Former Virginia Sen. George Allen addresses the six-letter slur that undid his 2006 campaign in a new book that applies lessons from sports to Washington politics and sets up what Republicans widely regard as a two-year bid to reclaim his Senate seat.
Allen, who lost his seat four years ago to Democrat Jim Webb, began media interviews and appearances Monday on conservative cable talk shows promoting "What Washington Can Learn from the World of Sports."
The former Virginia governor's book is full of athletics allegories and anecdotes from childhood in the home of Pro Football Hall of Fame coach George H. Allen. It is largely a compendium of points the tobacco-dipping, cowboy-booted Allen has made in conversations, interviews and speeches throughout three decades in Virginia politics. It hits store shelves this week.
In the first and last chapters, Allen addresses issues of race and ethnicity that have become the most indelible liabilities of his career. The book includes a short recap of his "Macaca" fumble that derailed what had seemed an easy 2006 re-election bid and prospects for the GOP presidential nomination two years later.
In August 2006, Allen pointed out a videographer paid by Webb's campaign to track Allen at campaign stops. At a rally before a mostly white crowd in far southwestern Virginia, Allen pointed out S.R. Sidarth, the American-born son of Indian immigrants.
"In the process I gave the young cameraman the unfortunate, made-up nickname of Macaca (or Makaka)," Allen writes in the book's final chapter. "I thought of it as a nonsense word. If I had known the nickname could be considered a racial slur, I would not have said it. But that is how it was characterized. The poor judgment was mine. I should never have dragged this young man into the debate when my real target was my opponent. I apologized to him, and take full responsibility for the remark and its aftermath, which should have been handled much better."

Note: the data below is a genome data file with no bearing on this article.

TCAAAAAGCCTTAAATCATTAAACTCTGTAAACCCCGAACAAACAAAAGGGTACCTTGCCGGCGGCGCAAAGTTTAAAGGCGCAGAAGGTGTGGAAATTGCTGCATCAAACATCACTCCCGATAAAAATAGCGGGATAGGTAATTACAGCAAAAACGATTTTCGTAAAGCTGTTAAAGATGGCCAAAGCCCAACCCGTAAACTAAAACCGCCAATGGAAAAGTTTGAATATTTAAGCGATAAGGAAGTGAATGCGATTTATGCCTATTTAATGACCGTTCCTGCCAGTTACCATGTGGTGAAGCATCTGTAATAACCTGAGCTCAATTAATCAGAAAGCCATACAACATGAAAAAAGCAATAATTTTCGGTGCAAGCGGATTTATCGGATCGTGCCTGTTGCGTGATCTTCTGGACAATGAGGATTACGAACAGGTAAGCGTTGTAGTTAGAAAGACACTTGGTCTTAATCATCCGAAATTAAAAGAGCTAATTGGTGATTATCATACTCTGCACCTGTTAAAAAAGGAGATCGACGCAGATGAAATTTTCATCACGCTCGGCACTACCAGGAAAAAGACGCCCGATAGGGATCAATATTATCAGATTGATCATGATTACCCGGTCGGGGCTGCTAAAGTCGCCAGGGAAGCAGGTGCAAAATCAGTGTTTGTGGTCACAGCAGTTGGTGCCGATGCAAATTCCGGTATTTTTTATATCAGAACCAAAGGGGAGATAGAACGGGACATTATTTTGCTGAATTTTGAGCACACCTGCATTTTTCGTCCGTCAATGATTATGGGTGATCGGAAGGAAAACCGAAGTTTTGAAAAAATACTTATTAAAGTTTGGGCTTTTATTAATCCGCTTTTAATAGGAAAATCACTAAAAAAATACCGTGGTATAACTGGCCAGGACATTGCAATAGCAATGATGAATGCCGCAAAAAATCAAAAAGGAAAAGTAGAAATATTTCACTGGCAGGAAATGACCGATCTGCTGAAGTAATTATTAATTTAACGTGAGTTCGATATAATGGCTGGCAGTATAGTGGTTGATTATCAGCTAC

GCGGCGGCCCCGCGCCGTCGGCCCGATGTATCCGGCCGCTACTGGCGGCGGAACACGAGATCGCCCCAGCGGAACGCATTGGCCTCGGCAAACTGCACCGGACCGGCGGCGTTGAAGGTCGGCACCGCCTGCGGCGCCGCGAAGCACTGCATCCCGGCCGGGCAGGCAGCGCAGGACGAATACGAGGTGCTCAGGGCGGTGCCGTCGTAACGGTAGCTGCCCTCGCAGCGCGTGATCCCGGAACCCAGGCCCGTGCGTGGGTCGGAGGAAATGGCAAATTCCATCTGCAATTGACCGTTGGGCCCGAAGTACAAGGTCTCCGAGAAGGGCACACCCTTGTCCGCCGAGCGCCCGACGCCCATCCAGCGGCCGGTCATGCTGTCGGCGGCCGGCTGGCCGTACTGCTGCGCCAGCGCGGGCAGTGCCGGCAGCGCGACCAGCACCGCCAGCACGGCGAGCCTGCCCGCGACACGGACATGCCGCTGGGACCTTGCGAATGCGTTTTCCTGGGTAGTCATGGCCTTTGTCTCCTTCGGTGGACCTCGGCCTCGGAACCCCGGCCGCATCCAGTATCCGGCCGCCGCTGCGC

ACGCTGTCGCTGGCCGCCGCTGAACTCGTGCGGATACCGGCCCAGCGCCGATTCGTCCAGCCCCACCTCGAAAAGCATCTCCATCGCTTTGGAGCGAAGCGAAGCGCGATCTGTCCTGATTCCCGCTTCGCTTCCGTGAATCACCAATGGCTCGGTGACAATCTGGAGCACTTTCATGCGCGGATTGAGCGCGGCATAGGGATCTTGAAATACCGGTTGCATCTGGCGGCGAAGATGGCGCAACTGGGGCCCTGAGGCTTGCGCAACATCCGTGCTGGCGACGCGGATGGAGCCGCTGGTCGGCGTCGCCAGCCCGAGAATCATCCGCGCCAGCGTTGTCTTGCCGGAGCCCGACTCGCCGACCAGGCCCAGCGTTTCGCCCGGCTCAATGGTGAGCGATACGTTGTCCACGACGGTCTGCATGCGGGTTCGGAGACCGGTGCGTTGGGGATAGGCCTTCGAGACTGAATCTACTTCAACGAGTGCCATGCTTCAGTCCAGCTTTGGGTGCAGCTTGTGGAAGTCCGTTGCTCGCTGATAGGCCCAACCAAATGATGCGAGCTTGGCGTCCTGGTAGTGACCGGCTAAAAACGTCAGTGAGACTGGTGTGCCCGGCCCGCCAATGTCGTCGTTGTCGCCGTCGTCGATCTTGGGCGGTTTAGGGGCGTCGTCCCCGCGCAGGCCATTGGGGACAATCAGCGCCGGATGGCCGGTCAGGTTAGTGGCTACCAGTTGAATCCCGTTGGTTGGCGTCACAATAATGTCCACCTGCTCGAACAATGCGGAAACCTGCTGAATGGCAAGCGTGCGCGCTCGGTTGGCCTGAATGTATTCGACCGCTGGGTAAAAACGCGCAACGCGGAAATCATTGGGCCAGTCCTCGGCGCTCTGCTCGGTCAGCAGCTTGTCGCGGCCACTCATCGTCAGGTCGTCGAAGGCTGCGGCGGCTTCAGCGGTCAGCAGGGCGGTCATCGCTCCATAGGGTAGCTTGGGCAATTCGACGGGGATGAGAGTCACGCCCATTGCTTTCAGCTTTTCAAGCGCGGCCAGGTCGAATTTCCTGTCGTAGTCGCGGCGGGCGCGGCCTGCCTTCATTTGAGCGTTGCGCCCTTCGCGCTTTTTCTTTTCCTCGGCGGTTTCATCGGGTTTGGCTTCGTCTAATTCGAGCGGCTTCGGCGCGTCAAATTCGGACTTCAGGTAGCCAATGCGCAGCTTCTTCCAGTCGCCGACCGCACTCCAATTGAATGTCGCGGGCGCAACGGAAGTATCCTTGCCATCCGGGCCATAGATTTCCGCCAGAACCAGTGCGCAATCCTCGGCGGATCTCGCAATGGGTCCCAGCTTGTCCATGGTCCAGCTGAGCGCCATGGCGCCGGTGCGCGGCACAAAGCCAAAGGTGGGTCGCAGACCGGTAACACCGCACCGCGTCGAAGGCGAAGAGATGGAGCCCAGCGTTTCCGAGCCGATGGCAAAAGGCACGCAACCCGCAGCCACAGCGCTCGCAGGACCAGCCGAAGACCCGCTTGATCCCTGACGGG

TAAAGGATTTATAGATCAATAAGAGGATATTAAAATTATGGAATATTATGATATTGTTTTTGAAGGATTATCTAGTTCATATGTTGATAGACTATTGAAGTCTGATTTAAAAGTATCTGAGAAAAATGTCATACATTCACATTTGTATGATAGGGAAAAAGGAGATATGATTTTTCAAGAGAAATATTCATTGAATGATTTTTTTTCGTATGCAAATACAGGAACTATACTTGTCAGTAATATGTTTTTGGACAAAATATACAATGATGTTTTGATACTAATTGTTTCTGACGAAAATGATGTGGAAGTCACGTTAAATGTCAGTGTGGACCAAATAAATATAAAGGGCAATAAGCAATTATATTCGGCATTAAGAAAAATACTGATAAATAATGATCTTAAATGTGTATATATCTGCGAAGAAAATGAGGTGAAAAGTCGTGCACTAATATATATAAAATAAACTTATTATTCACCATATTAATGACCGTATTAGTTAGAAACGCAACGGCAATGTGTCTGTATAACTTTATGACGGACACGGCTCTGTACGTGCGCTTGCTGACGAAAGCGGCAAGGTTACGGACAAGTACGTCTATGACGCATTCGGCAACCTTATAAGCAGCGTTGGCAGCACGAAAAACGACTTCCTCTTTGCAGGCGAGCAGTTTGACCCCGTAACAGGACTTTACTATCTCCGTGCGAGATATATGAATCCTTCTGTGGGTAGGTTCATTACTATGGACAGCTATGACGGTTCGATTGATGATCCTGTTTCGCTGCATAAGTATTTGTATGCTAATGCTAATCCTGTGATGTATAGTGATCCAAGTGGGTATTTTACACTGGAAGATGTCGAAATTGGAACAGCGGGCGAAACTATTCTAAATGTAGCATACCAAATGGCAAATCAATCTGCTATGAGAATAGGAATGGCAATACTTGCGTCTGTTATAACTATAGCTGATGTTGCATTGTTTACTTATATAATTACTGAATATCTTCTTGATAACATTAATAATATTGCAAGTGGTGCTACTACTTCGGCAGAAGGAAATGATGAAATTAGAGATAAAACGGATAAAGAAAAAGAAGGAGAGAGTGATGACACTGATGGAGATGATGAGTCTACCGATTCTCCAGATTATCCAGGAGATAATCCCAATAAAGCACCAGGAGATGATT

His campaign nose-dived afterward. Webb won his inaugural bid for office by 9,329 votes out of nearly 2.4 million cast.
Allen said in an Associated Press interview that he learned one enormous way the worlds of sports and cutthroat politics differ as a result of his macaca moment and from a 1994 speech in which he exhorted Republicans to challenge Democrats and, figuratively, "knock their soft teeth down their whiny throats."
"There are certain things best left in the locker room and the field of play and they're not appropriate for political discourse," he said. "When you're in public service, your mistakes are highlighted. It's one of the lessons I learned, sometimes the hard way."
Earlier, Allen described the "meritocracy" that formed his world as the son of a National Football League legend, and of knowing black superstar players such as Los Angels Rams great David "Deacon" Jones and seeing him succeed famously without regard to race. The Hall of Fame defensive end penned the book's foreword.
"Race, ethnicity, origins and religious persuasion did not matter. In fact, so 'unconscious' of race was my upbringing in a football family that, in a strange sort of way, I entered adulthood — and probably even public life — not fully comprehending the full gravity of our nation's struggle for racial equality," he writes in the first chapter.
George Mason University political scientist Mark Rozell said Allen is serving as "his own revisionist historian."
"Candidates often try to rehabilitate themselves and position themselves for a future run. I can't believe he just wanted to write this as a final word and then just fade away quietly," Rozell said.
As the Republican who brought his party back from Democratic domination in Virginia in 1993, he was long the state's undisputed GOP superstar. Since then, new Republicans have moved to the fore, including Gov. Bob McDonnell, a conservative who led a resounding statewide sweep for his party last fall.
Asked by the AP to comment on a 2012 rematch against Webb, Allen gave the same response he gives in his 178-page book: "Perhaps."